Némirovsky paints Langelet as a self-centred egotist and an aesthete who has no deeper values that his worship of his fragile porcelain. For him routine is everything - even the way he bosses about his servants. We first meet him as he feverishly tries to pack away his precious possessions lest the Nazi hordes get them. He is visibly, and almost audibly, as Némirovsky writes so well, sweating and grunting as he tries to seal his tea chests of precious items of art and porcelain. This man, when he runs out of petrol in his flight from Paris, dupes a young couple by his beautiful and sophisticated words, telling them that he will watch their car while they sleep, and goes on to steal their cans of petrol and heads away. He is shallow, unfeeling for others and self-serving to a great degree.

(iv) A fourth concern in existentialism is that of nothingness. Here is where I as the existential being, the conscious subject, rejecting all philosophies and theories that seek to define me objectively, strips away all these external structures or scaffolding. Then what am I left with? Following Kierkegaard’s lead, I am left with absolutely nothing by way of structure. It is here that I stand in anguish at the edge of the abyss. All the characters in Suite Francaise stand on the edge of the abyss.



This is a Frightening Book

I say this not to put the would-be reader off, but rather to inspire the reader to go out and buy it and read it many times if possible.  We need to be frightened, because the Holocaust and World War Two (or Three or Four) can and could happen again.  They say we read history to learn from our mistakes.  Reading good literature and attending good drama can and does bring home the same important message in a more personally disturbing way.  It is with the same idea in mind, the same trepidation that I read the writings that sprang from the great Holocaust like Ann Frank, Elie Wiesel, Paul Celan and Primo Levi.  Lest such depravity happen again we must read such literature.  We need to be aware of the depths to which humankind is capable of descending.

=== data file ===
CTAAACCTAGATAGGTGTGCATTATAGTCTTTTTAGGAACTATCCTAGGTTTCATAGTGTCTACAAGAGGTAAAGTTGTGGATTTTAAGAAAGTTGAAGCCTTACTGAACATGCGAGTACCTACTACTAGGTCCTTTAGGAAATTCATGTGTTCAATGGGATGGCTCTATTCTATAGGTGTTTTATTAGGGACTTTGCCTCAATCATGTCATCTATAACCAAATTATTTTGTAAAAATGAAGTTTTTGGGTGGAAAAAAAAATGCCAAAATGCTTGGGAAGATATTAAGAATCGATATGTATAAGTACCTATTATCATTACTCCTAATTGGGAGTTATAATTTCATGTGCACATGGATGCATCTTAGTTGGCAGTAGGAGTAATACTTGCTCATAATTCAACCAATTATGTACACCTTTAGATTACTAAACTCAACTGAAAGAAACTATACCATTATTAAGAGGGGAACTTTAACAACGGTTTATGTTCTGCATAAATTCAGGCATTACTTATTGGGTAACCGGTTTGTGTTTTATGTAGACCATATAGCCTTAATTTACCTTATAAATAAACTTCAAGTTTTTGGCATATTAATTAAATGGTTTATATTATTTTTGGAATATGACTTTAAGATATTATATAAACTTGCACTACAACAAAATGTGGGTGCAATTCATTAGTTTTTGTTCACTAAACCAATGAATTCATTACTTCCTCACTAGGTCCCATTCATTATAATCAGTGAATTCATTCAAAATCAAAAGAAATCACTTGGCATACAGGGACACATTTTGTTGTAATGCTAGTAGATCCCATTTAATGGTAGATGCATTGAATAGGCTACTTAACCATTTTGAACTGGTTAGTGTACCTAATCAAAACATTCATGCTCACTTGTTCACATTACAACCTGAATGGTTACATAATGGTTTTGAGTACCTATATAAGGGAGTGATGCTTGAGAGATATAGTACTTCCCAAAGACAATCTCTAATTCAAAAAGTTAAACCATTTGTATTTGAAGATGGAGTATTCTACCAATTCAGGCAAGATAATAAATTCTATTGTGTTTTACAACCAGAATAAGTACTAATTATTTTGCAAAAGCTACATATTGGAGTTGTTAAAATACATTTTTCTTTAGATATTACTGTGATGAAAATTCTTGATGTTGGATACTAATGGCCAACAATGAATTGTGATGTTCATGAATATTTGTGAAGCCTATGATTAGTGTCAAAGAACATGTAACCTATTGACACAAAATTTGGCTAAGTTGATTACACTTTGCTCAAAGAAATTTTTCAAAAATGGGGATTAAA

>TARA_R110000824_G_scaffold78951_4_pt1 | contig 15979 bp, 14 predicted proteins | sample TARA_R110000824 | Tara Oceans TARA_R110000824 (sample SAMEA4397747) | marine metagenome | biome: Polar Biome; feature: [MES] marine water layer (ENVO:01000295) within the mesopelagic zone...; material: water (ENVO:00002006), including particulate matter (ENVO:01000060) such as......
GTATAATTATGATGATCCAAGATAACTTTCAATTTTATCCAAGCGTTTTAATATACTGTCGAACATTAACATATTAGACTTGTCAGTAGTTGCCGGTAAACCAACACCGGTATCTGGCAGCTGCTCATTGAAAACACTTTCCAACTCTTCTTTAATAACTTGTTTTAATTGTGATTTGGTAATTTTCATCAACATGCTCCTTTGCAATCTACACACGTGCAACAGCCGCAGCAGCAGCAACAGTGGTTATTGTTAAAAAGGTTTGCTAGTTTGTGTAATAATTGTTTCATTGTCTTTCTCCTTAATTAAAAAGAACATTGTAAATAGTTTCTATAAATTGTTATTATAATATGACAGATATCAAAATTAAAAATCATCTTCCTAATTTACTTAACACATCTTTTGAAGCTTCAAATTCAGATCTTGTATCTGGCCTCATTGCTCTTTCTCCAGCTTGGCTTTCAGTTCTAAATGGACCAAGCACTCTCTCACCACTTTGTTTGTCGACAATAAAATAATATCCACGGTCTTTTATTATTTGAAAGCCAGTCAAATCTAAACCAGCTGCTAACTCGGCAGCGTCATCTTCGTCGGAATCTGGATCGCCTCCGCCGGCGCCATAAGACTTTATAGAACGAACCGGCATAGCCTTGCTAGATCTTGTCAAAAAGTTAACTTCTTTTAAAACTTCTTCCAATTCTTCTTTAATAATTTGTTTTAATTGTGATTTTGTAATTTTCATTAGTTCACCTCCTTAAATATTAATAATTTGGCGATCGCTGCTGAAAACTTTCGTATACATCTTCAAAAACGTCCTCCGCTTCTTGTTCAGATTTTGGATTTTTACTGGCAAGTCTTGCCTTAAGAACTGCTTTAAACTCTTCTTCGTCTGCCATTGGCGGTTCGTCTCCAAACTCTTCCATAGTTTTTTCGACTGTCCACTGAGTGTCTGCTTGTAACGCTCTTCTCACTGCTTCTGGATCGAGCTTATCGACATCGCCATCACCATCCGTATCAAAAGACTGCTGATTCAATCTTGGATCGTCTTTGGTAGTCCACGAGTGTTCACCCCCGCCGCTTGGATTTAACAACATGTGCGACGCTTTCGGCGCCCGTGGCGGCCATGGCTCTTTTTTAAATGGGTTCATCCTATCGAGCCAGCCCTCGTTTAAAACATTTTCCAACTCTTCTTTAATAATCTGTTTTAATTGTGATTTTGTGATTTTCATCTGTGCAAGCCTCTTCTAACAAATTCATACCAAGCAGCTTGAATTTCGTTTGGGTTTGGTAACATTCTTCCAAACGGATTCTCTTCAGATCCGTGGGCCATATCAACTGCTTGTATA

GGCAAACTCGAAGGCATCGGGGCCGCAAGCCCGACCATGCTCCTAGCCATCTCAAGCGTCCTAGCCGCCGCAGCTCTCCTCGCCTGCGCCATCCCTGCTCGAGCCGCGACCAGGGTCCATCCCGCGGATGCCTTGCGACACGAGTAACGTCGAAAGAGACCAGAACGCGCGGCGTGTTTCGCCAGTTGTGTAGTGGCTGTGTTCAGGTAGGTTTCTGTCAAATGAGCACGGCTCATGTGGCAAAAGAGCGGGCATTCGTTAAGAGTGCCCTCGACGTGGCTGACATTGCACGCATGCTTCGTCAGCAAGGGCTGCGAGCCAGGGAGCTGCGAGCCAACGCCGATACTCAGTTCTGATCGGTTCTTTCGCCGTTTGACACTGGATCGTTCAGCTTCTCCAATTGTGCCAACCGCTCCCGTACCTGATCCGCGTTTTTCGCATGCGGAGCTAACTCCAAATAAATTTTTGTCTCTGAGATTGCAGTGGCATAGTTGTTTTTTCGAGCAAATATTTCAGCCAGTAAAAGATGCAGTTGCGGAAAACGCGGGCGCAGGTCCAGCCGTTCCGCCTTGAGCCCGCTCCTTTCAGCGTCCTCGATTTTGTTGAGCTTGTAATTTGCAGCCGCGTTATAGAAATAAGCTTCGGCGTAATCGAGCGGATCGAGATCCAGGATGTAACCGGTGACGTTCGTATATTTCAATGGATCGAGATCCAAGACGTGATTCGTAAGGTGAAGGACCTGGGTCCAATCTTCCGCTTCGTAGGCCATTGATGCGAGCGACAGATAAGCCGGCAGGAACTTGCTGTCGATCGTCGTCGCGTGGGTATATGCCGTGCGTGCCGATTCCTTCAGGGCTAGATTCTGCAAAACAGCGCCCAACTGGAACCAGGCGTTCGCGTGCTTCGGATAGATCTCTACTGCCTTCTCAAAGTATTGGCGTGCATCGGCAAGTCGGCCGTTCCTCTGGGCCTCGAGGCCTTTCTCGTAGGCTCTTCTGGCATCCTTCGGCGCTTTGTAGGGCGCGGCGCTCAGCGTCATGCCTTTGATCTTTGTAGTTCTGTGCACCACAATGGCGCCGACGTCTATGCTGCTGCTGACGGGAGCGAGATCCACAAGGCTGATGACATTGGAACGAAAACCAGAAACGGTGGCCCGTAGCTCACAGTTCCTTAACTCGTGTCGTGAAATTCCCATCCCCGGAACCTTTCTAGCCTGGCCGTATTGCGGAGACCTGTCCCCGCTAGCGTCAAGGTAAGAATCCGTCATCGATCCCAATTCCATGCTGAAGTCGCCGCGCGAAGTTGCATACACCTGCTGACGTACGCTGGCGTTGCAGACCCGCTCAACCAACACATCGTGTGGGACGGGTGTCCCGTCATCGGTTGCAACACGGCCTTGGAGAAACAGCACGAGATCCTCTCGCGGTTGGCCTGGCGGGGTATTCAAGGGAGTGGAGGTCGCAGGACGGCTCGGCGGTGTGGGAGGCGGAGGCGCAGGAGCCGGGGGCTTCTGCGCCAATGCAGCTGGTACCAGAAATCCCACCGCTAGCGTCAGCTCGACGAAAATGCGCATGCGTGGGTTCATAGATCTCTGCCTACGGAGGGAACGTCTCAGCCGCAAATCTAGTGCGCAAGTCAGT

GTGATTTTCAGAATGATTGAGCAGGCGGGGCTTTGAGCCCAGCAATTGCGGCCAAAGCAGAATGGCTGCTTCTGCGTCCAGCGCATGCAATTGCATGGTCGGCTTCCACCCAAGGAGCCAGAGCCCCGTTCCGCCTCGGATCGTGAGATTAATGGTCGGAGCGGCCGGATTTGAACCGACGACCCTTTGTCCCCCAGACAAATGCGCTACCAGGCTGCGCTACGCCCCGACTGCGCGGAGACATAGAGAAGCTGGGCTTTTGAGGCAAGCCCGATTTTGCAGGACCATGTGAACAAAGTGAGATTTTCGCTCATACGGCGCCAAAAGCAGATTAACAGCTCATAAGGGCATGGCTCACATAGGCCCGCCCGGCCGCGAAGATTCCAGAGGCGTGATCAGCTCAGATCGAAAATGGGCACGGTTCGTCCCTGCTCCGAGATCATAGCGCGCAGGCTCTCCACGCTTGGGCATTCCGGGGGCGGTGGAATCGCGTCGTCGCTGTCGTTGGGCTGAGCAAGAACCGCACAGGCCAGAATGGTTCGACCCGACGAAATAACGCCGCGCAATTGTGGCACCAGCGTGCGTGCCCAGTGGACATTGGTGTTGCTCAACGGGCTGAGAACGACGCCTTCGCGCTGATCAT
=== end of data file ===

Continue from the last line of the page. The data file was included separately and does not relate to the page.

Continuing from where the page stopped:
This is a beautifully written book

All  good literature is well written.  This hardly needs to be said, but let me say it anyway.  If a story is good and is written badly, it will never sell.  All publishers know this. It will be only told orally in company in some pub or hostelry or other.  If a good story is told well it hits home.  If it is subsequently written well, it will sell equally well.  A good story, well written,  touches our heart and our soul.  It enters deep within us, disturbs us, moves us, makes us laugh and cry by turns.  It gives us insights into our world as human beings.  Such writers, who are gifted with the power of expression in words, weave a world, which we as readers can very easily inhabit.  It is the writer's power of description that lifts us from our quotidian routine into a world of experience beyond our physical senses.  Indeed, their words bring us on a transportation of soul and self into a mystical world we can share even with an author long dead.  Coleridge defined style as the right word in the right place.  Némirovsky is possessed of this abilty to a superb degree, so much so as to be in my estimation a wonderful exponent of great style.



Above, Irene Némirovsky with her husband and two children.  She and her husband both perished in Auschwitz while, thankfully, both daughters lived.